New Eosinophilic Esophagitis Severity Score May Guide Treatment

The American Gastroenterological Association has developed a new index to help clinicians gauge the severity of eosinophilic esophagitis (EoE), offering a tool to physicians that experts say has been lacking in the field and should help better guide treatment.

The index – known as I-SEE, for Index of Severity for Eosinophilic Esophagitis – was developed after an exhaustive review of the literature, and allows clinicians to calculate a score based on symptoms, complications, endoscopy findings, and histology. It was published in Gastroenterology and the Journal of Allergy and Clinical Immunology.

In other eosinophilic disorders, such as asthma, there are well-prescribed treatment pathways based on the severity, said Evan Dellon, MD, MPH, professor of gastroenterology and hepatology at the University of North Carolina at Chapel Hill.

“That is the ultimate aspiration for I-SEE – assess EoE severity, have that severity linked to certain outcomes and therefore be associated with certain treatment and monitoring recommendations, then reassess the patient severity in a standardized way, and then make additional treatment and monitoring changes if needed,” he said in an interview. “However, to get there a lot more research into the use of the tool will be needed.”

With support from the AGA, a multidisciplinary group – including adult and pediatric specialists in gastroenterology, asthma and immunology, pathology, epidemiology, and basic and translational research, as well as patient advocates – broke into teams to assess the available literature, developed consensus on the factors to be used, and developed consensus on the scoring system.

New ways have been developed over the years to assess patients’ responses to treatments and gauge their disease activity, from patient-reported outcomes to endoscopic assessment platforms and metrics using histology. But all of this information hadn’t been synthesized into a tool that clinicians would find practical to use, the expert group said in its paper describing the index.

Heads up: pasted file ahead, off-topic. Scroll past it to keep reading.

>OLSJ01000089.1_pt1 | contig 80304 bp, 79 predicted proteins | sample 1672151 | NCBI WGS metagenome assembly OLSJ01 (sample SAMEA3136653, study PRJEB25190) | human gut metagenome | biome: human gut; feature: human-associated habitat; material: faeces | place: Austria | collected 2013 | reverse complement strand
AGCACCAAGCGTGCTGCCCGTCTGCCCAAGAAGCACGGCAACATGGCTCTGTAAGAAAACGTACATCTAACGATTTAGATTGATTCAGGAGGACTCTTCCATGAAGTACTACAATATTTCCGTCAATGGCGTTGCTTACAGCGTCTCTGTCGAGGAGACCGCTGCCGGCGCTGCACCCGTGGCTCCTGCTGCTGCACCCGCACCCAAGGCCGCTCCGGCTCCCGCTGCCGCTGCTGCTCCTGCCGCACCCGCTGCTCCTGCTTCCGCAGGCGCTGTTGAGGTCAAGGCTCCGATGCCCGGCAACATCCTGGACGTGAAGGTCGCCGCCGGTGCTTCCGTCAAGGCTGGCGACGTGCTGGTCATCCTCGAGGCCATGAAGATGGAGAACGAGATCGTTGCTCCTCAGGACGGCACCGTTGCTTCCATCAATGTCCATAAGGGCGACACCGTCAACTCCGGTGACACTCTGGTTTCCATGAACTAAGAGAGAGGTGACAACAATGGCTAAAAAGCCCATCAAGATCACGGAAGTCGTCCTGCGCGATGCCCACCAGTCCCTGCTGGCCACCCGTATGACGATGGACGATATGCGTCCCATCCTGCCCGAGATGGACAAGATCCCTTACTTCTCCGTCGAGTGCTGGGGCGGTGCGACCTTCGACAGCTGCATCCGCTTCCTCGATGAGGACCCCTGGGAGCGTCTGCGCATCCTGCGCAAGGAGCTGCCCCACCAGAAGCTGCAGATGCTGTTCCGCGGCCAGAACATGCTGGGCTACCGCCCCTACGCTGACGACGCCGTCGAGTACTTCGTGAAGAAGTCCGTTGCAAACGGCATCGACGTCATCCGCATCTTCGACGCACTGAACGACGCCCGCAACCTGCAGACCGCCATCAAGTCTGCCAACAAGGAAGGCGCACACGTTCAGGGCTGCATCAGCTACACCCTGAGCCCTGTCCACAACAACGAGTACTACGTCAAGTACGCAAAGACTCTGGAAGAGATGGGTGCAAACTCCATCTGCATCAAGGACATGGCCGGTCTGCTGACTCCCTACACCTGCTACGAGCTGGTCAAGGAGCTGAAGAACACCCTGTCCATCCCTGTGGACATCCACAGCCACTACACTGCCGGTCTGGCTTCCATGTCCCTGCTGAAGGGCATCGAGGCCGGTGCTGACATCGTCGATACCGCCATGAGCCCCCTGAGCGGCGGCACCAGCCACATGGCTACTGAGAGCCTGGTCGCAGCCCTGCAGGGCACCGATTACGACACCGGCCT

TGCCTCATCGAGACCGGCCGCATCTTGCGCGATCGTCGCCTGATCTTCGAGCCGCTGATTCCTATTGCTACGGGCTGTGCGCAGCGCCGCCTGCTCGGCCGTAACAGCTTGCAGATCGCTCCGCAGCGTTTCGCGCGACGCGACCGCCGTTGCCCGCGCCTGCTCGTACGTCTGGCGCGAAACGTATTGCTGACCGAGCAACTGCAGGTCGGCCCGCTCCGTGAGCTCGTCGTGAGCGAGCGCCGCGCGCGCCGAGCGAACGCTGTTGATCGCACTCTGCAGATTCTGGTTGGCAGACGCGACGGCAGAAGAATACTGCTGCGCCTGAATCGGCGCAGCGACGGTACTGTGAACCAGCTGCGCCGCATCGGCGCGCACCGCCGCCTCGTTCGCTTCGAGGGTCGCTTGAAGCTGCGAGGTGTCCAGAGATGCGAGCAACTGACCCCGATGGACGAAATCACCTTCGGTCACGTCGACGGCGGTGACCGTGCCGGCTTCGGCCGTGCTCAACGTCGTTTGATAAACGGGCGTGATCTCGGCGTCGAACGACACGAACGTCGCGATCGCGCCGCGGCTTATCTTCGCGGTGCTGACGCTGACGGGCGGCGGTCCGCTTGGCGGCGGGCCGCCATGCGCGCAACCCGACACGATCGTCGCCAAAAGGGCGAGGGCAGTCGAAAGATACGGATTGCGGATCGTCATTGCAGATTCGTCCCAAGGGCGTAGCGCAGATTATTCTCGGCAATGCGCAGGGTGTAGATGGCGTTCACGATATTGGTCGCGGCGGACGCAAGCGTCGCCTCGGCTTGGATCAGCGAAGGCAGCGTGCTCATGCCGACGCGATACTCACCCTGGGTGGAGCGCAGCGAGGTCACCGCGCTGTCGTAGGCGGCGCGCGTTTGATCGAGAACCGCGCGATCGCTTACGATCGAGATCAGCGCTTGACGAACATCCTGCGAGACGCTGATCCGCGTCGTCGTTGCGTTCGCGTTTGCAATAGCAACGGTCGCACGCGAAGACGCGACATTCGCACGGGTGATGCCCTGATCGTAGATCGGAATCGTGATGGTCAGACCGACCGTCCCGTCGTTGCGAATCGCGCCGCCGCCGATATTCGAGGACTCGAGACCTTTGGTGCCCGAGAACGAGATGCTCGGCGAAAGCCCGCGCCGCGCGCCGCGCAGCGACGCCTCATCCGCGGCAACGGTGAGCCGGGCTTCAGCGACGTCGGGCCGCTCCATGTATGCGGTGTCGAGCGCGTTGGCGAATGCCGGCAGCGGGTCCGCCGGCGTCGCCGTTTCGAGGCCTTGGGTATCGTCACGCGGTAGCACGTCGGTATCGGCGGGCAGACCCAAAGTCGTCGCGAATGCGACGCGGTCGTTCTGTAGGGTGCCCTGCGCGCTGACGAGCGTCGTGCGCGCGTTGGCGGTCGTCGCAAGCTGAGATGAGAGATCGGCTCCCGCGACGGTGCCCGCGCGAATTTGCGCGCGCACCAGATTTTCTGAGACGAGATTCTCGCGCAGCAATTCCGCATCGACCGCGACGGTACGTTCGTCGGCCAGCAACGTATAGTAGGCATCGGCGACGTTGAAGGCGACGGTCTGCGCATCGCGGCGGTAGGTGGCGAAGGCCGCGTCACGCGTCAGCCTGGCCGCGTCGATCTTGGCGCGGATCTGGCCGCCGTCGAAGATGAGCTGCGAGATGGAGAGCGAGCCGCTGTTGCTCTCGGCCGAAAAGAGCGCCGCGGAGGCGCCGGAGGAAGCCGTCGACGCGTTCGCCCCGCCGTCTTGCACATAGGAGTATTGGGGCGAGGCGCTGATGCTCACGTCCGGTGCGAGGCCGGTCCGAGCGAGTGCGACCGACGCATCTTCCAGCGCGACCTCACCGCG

How It Works

The index divides criteria into three main categories: symptoms and complications, inflammatory features, and fibrostenotic features.

In the symptoms and complications category, points are assessed based on whether symptoms are weekly, daily, or several times a day and whether problems such as food impaction or esophageal perforations are present.

Inflammatory features include localized or diffuse edema or furrows on endoscopy and eosinophil counts.

Fibrostenotic scoring items include features such as rings or strictures and how constricting they are, as well as basal zone hyperplasia and lamina propria fibrosis.

Each feature is assigned a score of 1-15. An overall score of 0 points would be considered inactive disease; 1-6 is mildly active disease; 7-14 is moderately active disease; and 15 or more is severely active disease.

Someone with daily symptoms (2 points) and localized edema on endoscopy (1 point) and 15-60 eosinophils per high power field (1 point) would have a total of 4 points and be considered to have mildly active disease. Someone who is 18 years of age or older with daily symptoms (2 points), food impaction with an ED visit (2 points), diffuse edema on endoscopy (2 points), 15-60 eosinophils per high power field (1 point), basal zone hyperplasia (2 points), and rings or strictures on endoscopy that don’t permit passing a standard upper endoscope (15 points), would have 24 points and be considered to have severely active disease.